In a recent study co-authored by Akdis, Dhir and Nadeau, the EDAPS-I platform helped to reveal that commercial dishwashing detergents destroy the protective layer in the gut. Specifically, the study found that alcohol ethoxylates, an ingredient class used in commercial rinse aids, remains as residue on washed and ready-to-use dishware following the commercial rinse cycle. The research suggests that even a small amount of this compound in the residue induces cell death and inflammation that result in epithelial barrier defects.
"Until this point, we've lacked the technology and methods to establish the toxicity threshold of compounds in everyday products, resulting in population exposure in excess," said Dhir. “Our platform uniquely combines host and microbial immunology to reimagine the future of products in the built environment."
Shaping gut health
“Our continuing research thus far has demonstrated that in the framework of allergic, autoimmune, and chronic conditions, the main events are taking place within the frame of a triangle—the interaction between microbes, epithelial cells, and the immune system—showing that similar diseases can develop, even if only one ‘side’ of the metaphorical triangle is sick,” said Dhir. “With this collaboration, we are bringing together like-minded scientists who understand these mechanisms and want to develop interventions to remediate this damage. With our expertise in microbiome science, product development and commercialization, and SIAF’s novel human immunology and epithelial cell platforms, we have a unique opportunity to translate nearly three decades of research to protect and restore these critical barriers and the microbiome.
The protection and restoration could come in the form of probiotic supplementation. Seed said it has plans to create a multi-category pipeline to support these barriers, including potential supplementation.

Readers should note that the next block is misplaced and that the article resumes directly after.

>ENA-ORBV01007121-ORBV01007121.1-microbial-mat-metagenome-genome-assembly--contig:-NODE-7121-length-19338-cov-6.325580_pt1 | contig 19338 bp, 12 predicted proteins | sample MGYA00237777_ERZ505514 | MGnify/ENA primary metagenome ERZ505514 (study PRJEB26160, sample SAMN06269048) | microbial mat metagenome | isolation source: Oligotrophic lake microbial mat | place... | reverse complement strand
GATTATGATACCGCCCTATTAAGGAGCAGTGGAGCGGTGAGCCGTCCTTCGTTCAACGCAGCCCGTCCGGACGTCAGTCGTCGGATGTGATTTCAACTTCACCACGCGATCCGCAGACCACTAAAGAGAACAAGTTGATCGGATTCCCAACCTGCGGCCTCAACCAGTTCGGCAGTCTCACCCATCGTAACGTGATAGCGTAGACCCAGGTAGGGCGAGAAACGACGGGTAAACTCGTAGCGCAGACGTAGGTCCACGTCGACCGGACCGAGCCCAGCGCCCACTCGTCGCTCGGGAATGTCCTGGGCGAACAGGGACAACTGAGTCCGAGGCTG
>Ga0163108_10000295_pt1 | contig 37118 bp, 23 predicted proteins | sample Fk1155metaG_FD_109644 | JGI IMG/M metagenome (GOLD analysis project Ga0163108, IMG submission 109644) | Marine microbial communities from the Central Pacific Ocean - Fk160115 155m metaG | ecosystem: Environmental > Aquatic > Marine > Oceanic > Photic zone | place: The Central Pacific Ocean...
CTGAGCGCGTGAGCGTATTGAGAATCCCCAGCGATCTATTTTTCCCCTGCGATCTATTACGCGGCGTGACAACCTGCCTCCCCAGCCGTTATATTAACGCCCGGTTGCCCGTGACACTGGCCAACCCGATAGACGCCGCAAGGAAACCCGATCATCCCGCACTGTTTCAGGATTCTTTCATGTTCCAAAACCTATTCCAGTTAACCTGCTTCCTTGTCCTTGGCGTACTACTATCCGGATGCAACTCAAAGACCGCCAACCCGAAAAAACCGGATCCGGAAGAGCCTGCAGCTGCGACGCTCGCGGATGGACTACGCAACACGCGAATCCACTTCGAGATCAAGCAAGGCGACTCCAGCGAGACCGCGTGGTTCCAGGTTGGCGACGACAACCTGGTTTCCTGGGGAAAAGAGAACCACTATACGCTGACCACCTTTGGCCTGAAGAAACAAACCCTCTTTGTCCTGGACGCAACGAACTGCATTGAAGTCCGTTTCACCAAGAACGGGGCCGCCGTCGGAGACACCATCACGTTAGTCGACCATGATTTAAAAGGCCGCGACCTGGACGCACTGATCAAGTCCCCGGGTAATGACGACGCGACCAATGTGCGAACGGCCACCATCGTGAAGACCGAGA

Seed is evaluating the toxicity and pro-inflammatory impact of over 200 commonly-used surfactants, emulsifiers, and preservatives on the barriers of the skin, gut, respiratory tract, and mucosas of the vagina and mouth. Notably, Dhir points out, this will be the first initiative to integrate host and microbial immunology to create a more biological definition of "toxicity" and rethink the future of everyday products.
“Our first phase of work is focused on surfactants for skin (face, body, scalp, infant) and the home, and we plan to continue this research to support a multi-category product pipeline; this could potentially include supplementation as we know certain probiotic strains promote the integrity of the gut barrier,” Dhir explained.
“In fact, several strains formulated in our flagship DS-01 Daily Synbiotic assist in the maintenance of gut barrier integrity by promoting increased expression of a gene called 2. This gene is crucial to the upkeep of organ systems that often deal with environmental insults, like the liver and intestine. With increased expression, 2 gene can ‘clean up’ reactive oxygen species (ROS) – compounds that are responsible for injury to the gut mucosal lining,” said Dhir. “In addition, 2 expression is associated with the production of proteins in the gut that form tight junctions.”
“We are experiencing the climate change of our insides. Ecological disruption is now mirrored in our health,” said Katz. “Through our work with Dr. Akdis and SIAF, we can use fine-scale immunology to reimagine the evolution of everyday products for ourselves, our families and our environment.”